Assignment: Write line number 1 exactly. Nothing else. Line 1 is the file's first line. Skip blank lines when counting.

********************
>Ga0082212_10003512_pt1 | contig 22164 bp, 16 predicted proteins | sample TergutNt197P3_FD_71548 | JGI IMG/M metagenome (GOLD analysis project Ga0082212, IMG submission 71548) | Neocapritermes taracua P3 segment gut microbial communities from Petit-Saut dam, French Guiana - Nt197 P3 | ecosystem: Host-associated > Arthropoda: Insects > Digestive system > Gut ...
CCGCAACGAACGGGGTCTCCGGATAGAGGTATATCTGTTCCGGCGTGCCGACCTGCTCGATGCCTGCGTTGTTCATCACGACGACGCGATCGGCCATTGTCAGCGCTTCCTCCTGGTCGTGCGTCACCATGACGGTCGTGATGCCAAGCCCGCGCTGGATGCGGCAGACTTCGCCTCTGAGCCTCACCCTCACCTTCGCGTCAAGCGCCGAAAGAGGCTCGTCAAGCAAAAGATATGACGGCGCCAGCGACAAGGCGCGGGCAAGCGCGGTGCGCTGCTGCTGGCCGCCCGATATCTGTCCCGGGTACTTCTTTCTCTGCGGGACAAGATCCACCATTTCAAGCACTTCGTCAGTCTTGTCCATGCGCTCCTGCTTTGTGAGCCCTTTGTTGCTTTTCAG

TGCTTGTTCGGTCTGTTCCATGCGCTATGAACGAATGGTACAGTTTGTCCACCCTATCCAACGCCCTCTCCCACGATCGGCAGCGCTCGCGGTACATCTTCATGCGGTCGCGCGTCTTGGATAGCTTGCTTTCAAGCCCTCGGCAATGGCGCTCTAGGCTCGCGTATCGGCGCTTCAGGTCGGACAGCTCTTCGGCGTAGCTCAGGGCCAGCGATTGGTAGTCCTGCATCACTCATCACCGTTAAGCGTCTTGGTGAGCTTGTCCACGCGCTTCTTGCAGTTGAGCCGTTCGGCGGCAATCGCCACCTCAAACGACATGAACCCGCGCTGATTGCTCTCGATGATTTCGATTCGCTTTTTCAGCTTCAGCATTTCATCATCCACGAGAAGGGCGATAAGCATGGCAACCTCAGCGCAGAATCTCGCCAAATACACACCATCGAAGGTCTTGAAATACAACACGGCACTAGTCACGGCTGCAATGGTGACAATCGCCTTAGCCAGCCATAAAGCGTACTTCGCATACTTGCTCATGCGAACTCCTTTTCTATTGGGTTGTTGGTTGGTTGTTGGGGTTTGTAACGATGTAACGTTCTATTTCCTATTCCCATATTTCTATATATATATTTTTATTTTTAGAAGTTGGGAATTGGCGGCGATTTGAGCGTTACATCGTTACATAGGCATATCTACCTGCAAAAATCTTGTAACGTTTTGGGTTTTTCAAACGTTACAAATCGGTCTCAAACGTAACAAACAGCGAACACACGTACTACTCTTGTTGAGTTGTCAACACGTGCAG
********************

>Ga0082212_10003512_pt1 | contig 22164 bp, 16 predicted proteins | sample TergutNt197P3_FD_71548 | JGI IMG/M metagenome (GOLD analysis project Ga0082212, IMG submission 71548) | Neocapritermes taracua P3 segment gut microbial communities from Petit-Saut dam, French Guiana - Nt197 P3 | ecosystem: Host-associated > Arthropoda: Insects > Digestive system > Gut ...